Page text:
Thursday, December 22, 2016

The Binary of Coding in Testing

I've just spent a week deep in code, and yet yesterday in a podcast bio, I introduced myself as a non-programming programmer. To start today, I'm reading a blog post framing "I am not a developer. I have a background in Computer Science, I know a thing or two about writing code, but I am definitely not a developer."

People care what they are called and I care to be called a tester and I've only recently tried fitting on the additional label of "programmer".

Yesterday, I got called "my manual tester" by the Product Owner with an instant annoyance reaction to both words "my" (he owns the product's priorities, not me or my priorities in a self-organized team) and "manual" (exploring with focus on test automation and thinking smarter than those who just focus on regression test automation, is that manual?).

There's this idea around with testers that there is somehow in coding "those who do it well". It hit a particularly sensitive spot seeing it yesterday after a week of reading and linting generally not the best code and thinking back to my experiences with mob programming that made me realize that there are not much of people who inherently all by themselves do it well. Some, over time, develop better habits and patterns, but even they have more to learn - and usually, the best of them realize learning is never done. There are not people who "do it well". There are people who "do it and learn to do it better". Other than the fact that there's a large group of people who don't do code at all, the rest of it is a continuum, not a binary in being good. Thinking of programming as something you either have of don't is not a good way to approach this. I rather frame it as a friend helped me frame it: everyone who has written Hello World is a programmer.
I usually rather leave programming for people who enjoy it more than I do. That's why I'm a non-programming programmer. But there's aspects of code that I enjoy tremendously. Creating it together to solve problems. Reading it to figure out if there's better ways. Comparing it to expectations that can be codified (lint) and patterns of businesses and real-world concepts. Understanding what is there (and could work) and what isn't there (so can't work). Making it cleaner when it was already made run in the first place. Extending it within the limits of what I'm just slightly uncomfortable with. And that is already quite a lot.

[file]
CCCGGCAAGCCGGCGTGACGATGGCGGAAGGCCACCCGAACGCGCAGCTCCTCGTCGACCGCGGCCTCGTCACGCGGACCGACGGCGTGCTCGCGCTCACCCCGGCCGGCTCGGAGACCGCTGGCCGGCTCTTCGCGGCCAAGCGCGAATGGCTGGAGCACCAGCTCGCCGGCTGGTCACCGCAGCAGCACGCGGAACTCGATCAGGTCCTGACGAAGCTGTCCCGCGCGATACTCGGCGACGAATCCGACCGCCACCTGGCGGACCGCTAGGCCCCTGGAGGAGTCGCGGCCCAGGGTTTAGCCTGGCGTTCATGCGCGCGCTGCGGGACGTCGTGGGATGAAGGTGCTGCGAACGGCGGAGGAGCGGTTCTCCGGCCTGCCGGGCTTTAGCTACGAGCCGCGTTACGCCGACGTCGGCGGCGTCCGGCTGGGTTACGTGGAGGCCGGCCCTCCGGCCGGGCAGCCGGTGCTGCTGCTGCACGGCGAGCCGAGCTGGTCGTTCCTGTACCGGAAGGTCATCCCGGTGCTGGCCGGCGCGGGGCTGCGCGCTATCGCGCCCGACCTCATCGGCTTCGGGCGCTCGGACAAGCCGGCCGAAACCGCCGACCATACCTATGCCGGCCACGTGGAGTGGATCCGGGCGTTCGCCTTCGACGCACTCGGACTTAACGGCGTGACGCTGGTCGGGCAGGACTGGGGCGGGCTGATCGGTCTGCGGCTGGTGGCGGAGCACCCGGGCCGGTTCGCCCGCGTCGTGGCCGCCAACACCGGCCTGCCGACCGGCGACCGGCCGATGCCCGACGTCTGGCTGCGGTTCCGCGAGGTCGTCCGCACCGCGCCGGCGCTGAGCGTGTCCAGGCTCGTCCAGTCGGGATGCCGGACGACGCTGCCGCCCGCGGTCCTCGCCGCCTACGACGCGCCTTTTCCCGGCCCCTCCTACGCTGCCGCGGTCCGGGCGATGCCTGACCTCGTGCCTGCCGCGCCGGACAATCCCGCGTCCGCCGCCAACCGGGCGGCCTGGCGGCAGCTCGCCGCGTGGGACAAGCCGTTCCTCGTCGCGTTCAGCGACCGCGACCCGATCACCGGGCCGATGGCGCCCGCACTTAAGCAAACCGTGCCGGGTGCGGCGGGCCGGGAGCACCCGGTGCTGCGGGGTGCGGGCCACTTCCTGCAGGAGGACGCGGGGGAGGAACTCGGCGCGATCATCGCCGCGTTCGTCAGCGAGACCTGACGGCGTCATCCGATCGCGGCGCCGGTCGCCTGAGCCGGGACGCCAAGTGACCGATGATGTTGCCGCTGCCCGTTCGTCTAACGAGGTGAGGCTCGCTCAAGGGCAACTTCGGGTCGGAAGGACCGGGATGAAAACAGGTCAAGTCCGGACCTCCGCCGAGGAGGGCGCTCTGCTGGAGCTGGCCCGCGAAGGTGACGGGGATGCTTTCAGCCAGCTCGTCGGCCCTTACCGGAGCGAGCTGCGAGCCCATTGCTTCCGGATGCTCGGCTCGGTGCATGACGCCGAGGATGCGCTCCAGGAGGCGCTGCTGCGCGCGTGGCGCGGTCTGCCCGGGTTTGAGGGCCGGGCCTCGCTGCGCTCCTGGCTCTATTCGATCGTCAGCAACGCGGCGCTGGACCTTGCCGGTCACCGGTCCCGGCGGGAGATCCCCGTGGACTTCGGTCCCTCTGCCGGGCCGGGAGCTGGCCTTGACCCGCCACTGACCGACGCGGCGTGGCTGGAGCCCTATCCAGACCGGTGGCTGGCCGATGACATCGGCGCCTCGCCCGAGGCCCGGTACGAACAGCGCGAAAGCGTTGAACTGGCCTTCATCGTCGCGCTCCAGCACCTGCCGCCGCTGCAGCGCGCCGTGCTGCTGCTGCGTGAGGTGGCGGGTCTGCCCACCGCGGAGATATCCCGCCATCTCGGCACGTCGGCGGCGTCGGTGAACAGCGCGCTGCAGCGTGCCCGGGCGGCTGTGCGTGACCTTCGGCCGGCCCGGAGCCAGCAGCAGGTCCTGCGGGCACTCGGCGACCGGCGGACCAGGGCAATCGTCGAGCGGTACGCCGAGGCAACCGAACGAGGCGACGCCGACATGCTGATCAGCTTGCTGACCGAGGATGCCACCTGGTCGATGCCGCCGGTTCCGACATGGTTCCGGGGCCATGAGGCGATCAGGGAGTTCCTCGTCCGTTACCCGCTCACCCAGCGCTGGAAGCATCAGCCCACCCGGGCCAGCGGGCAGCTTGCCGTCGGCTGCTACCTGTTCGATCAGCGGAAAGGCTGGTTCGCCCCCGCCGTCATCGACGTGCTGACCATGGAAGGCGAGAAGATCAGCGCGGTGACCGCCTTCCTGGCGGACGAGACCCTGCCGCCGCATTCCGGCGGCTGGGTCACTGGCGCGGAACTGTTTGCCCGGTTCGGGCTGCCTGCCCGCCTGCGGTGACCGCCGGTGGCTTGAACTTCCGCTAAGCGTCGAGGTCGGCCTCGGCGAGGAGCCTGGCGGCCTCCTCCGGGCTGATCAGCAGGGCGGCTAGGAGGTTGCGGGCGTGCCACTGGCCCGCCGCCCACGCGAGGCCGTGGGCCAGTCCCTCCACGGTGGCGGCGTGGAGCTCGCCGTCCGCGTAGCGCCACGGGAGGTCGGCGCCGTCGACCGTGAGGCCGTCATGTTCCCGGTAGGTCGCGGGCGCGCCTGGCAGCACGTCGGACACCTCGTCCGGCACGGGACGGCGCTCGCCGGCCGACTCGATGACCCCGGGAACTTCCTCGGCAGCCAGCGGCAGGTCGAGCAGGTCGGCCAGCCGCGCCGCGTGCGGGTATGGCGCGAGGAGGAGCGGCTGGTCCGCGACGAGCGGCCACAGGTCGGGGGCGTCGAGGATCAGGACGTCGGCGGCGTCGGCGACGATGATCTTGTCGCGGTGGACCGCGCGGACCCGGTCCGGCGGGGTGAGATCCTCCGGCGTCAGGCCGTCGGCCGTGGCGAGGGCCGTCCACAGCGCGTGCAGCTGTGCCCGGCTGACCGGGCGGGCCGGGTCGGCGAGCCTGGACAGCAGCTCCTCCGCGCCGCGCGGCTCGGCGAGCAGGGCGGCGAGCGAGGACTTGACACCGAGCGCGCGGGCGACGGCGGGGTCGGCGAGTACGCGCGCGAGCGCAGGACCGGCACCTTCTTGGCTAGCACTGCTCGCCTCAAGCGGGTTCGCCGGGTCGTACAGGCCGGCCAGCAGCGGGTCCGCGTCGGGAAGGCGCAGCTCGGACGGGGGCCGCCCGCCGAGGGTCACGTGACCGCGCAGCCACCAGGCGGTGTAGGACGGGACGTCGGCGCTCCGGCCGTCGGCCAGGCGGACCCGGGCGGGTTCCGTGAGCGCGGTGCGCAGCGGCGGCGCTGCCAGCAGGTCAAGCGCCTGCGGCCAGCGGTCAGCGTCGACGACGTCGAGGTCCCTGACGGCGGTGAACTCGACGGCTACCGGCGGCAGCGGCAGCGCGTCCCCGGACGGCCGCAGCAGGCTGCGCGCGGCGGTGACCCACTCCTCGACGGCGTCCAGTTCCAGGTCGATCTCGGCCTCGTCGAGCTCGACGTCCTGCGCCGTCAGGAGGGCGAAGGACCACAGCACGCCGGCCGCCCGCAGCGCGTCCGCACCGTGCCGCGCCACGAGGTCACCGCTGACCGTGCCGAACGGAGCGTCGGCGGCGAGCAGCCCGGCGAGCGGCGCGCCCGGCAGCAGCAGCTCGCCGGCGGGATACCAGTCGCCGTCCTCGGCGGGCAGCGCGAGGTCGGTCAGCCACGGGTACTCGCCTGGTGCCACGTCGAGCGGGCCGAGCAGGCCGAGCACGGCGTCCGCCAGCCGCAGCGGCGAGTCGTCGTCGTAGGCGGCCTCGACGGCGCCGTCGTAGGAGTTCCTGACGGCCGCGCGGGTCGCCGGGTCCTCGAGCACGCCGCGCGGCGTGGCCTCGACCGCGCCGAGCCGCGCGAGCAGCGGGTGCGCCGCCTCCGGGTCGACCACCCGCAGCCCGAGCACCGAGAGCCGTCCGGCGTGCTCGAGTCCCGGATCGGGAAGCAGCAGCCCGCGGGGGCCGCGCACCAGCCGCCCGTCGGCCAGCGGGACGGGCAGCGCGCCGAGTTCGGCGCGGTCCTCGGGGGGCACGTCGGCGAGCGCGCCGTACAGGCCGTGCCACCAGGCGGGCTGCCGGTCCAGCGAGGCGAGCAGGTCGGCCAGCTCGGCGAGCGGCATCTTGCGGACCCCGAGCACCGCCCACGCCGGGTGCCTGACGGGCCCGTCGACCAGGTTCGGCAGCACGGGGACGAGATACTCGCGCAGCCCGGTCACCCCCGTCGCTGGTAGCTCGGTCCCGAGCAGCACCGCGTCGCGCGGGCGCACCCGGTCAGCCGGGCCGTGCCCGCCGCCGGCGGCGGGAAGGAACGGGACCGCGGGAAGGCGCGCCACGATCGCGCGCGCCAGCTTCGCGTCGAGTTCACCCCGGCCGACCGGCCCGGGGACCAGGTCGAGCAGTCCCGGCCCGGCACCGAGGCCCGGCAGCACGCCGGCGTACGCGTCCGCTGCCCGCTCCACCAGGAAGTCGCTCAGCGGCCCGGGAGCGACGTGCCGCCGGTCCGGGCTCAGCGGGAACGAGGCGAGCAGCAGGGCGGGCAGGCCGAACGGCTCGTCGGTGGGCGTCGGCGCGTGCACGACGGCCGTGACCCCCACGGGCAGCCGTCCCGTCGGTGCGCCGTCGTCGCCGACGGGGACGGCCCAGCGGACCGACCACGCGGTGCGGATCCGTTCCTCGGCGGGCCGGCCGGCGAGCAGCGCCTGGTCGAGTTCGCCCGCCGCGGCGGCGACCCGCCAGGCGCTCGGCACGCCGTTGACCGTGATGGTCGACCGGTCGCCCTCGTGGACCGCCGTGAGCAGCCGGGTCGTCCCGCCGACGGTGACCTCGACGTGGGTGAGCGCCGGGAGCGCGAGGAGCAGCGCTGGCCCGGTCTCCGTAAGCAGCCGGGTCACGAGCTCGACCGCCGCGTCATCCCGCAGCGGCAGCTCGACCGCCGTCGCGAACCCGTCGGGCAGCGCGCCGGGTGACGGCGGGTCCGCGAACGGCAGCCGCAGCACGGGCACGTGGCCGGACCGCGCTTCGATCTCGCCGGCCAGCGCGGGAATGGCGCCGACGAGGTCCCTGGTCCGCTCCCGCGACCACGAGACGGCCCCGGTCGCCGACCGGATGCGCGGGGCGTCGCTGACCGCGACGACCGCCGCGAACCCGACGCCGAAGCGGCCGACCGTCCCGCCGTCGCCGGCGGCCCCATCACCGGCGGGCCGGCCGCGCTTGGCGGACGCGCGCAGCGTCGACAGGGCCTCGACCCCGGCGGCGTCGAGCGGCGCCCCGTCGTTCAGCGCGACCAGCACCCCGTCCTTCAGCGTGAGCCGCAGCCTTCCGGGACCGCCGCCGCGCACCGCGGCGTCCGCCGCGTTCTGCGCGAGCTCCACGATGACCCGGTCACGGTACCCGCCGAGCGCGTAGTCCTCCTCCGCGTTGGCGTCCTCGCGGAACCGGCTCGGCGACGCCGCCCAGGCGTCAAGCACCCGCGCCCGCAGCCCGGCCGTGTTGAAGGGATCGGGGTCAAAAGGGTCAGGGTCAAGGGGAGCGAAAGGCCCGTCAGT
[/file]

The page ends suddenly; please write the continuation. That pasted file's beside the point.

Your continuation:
I loved how Anna Baik framed this.
I find that the binary thinking keeps people with potential out, and managers who would want to see more code in  testing overemphasizing code setting foolish targets that make good testers bad programmers. Getting rid of the binary, we would start talking about how the good testers could be good coders too, without giving up the good tester aspects they have.

It's really about learning.  This morning, I complimented my daughter's Play-Doh creation as it had significantly improved from first version she showed last night. Her words back to me serve as great reminder of the thing I so would love to remember every day at work:
"All it takes is practice and I will keep practicing". 

1 comment:

  1. Love this post! Binary is definitely a learned behavior. Lots of us have learned to place things in binary boxes from the very start of life. I imagine (or hope) once we break out of the binary space in technology (as with quantum/bio computing) we might also break out of it culturally. We will have to. If only to understand the way it works. That's my theory anyway.

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